Dr. Ivan Marsa-Maestre is an associate professor at the Computer Engineering Department of the University of Alcala in Spain. He received his telecommunication engineering degree from the University of Alcala in 2003 and the Ph.D. in from the University of Alcala in 2009. His research interests focus on the use of negotiation and nonlinear optimization techniques for distributed coordination of complex systems, such as computer networks, supply chains or vehicle management systems. He has taken part in many public and private research projects in these matters, has a number of publications in high impact international conferences and journals, and serves as program chair and reviewer for some of them. From his research have emerged collaborative research lines with international research groups like the Center for Green Computing, at the Nagoya Institute of Technology (Japan), the Technical University of Delft (TUDelft) or the Center for Collective Intelligence, at the Massachusetts Institute of Technology (USA).

Dr. Mark Klein (http://cci.mit.edu/klein/) is a principal research scientist at the MIT Center for Collective Intelligence. He received his PhD in Artificial Intelligence from the University of Illinois in 1989, and since then has worked for the Hitachi Advanced Research Laboratory, Boeing Research, Pennsylvania State University and (for the last 20 years) the Massachusetts Institute of Technology. He has also had visiting appointments at the Nagoya Institute of Technology, the National Institute of Advanced Industrial Science and Technology, the University of Hong Kong, Otago University, the University of Naples, and the University of Zurich, among others. His research draws from such fields as computer science, economics, operations research, and complexity science to develop and evaluate computer technologies that enable greater ‘collective intelligence’ in large groups faced with complex decisions. His current projects focus on large-scale on-line deliberation, as well as negotiation protocols for complex problems with many interdependent issues. He has also made contributions in the areas of computer-supported conflict management for collaborative design, design rationale capture, business process re-design, exception handling in workflow and multi-agent systems, and service discovery. He has nearly 200 publications in these areas, with over eight thousand citations on google scholar and an h-index of 43. He serves on the editorial boards of six journals related to AI and social computing, as well as on the program committees for the premier conferences in those areas.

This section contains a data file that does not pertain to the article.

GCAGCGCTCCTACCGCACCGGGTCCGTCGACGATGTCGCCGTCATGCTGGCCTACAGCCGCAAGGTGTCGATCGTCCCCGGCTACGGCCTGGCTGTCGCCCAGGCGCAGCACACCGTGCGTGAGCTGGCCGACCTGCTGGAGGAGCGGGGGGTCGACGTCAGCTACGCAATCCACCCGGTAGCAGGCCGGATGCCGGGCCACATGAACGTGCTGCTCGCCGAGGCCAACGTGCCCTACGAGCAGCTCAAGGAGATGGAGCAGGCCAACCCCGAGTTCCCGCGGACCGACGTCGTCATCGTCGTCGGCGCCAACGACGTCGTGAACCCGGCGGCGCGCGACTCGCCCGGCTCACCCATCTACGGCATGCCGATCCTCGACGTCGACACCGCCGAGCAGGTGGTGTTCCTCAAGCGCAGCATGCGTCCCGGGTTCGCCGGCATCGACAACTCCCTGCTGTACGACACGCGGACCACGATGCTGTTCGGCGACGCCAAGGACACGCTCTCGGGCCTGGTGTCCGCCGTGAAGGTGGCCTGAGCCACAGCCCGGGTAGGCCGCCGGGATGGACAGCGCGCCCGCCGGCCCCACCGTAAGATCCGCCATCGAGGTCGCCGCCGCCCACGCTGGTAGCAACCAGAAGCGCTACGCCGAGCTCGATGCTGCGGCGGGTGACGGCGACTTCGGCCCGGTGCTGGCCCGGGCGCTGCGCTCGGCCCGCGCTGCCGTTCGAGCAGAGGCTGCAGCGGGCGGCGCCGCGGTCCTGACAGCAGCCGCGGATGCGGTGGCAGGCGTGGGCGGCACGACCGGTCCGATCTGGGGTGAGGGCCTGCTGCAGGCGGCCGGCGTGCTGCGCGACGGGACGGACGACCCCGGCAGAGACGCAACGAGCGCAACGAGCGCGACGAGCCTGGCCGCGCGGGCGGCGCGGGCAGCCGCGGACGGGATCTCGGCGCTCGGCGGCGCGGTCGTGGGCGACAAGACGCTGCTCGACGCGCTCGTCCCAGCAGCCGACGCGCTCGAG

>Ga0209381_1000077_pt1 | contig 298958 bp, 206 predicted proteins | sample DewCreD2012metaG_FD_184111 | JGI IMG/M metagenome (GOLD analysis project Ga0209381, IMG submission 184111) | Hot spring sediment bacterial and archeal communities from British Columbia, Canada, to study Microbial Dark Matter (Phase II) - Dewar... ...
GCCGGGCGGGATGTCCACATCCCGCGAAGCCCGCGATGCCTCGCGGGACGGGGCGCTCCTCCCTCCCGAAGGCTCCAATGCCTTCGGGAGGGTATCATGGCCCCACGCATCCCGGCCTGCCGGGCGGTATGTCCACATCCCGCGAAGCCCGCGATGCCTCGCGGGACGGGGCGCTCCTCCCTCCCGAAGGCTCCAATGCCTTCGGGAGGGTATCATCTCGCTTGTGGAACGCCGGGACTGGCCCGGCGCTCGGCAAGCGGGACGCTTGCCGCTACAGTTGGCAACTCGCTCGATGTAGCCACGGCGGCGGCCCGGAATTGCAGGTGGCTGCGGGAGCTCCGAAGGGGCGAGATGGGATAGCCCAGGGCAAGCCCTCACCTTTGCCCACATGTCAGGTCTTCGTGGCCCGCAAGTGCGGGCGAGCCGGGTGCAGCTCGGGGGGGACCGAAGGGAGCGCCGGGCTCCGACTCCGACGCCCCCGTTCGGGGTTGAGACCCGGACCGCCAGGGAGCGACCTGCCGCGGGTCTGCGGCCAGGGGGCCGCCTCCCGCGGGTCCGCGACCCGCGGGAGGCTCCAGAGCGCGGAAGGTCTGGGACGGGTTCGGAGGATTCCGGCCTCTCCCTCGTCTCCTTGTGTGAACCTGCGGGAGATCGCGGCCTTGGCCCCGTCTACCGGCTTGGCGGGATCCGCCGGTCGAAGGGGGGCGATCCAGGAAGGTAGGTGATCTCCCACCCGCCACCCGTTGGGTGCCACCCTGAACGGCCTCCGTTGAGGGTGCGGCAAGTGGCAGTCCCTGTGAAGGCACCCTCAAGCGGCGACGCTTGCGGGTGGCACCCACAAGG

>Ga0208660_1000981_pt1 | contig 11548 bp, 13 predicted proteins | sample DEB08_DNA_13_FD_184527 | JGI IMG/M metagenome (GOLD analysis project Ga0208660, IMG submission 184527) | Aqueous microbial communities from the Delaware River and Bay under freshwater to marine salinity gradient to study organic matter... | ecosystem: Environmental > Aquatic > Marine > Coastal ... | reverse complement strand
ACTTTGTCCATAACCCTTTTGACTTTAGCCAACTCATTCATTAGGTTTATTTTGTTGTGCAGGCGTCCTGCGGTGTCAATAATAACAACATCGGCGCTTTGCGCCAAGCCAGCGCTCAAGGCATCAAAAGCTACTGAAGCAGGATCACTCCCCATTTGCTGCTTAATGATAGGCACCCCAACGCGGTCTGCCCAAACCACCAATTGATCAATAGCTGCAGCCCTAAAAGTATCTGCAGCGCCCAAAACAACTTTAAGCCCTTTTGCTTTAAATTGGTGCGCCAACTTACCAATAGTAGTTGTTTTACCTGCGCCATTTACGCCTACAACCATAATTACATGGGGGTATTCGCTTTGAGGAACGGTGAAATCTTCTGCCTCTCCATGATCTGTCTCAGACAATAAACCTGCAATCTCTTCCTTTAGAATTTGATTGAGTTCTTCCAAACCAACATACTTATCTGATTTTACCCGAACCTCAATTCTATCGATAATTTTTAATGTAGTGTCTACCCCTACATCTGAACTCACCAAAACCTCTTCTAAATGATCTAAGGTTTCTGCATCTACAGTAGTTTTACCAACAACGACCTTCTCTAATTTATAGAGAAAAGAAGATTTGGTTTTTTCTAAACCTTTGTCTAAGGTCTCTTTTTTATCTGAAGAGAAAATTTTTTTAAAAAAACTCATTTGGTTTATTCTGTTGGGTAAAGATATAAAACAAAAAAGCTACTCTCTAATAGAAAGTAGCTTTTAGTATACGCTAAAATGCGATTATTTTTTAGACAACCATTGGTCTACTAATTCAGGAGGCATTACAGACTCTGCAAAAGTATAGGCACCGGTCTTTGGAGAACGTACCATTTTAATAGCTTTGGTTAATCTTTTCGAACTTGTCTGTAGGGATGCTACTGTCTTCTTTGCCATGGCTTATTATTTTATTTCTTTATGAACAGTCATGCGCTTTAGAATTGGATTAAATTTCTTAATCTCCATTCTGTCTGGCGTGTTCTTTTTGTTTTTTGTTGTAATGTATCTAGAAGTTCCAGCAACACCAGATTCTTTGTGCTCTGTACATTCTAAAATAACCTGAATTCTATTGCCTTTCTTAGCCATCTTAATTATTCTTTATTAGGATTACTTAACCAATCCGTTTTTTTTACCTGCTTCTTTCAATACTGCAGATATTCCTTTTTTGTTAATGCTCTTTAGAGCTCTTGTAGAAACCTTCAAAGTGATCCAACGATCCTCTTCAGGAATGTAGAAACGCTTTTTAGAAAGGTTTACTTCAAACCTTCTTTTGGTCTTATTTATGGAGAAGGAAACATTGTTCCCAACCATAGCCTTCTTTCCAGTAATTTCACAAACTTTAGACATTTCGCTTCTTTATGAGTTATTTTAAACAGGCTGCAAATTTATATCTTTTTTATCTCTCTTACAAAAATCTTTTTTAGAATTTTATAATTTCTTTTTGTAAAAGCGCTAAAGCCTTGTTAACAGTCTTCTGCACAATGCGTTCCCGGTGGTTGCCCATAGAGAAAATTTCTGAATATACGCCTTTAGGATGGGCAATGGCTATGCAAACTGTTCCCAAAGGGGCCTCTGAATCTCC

Catholijn Jonker is full professor of Interactive Intelligence (0.8 fte) at the Faculty of Electrical Engineering, Mathematics and Computer Science of the Delft University of Technology and full professor of Explainable Artificial Intelligence (0.2 fte) at the Leiden Institute for Advanced Computer Science of Leiden Universit. She received her PhD in computer science from Utrecht University in 1994. She chaired De Jonge Akademie (Young Academy) of the KNAW (The Royal Netherlands Society of Arts and Sciences) in 2005 and 2006, and she was a member of the same organization from 2005 to 2010. She is a member of the Koninklijke Hollandsche Maarschappij der Wetenschappen and of the Academia Europaea. She was the president of the National Network Female Professors (LNVH) in The Netherlands from September 2013 till January 2016. Catholijn is EurAI Fellow since 2015, and EurAI board member since 2016, EurAI is the European Association for Artificial Intelligence.

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Aydoğan, R., Marsa-Maestre, I., Klein, M. et al. A Machine Learning Approach for Mechanism Selection in Complex Negotiations. J. Syst. Sci. Syst. Eng. 27, 134–155 (2018). https://doi.org/10.1007/s11518-018-5369-5

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  • DOI: https://doi.org/10.1007/s11518-018-5369-5

Keywords

  • Automated negotiation
  • mechanism selection
  • scenario metrics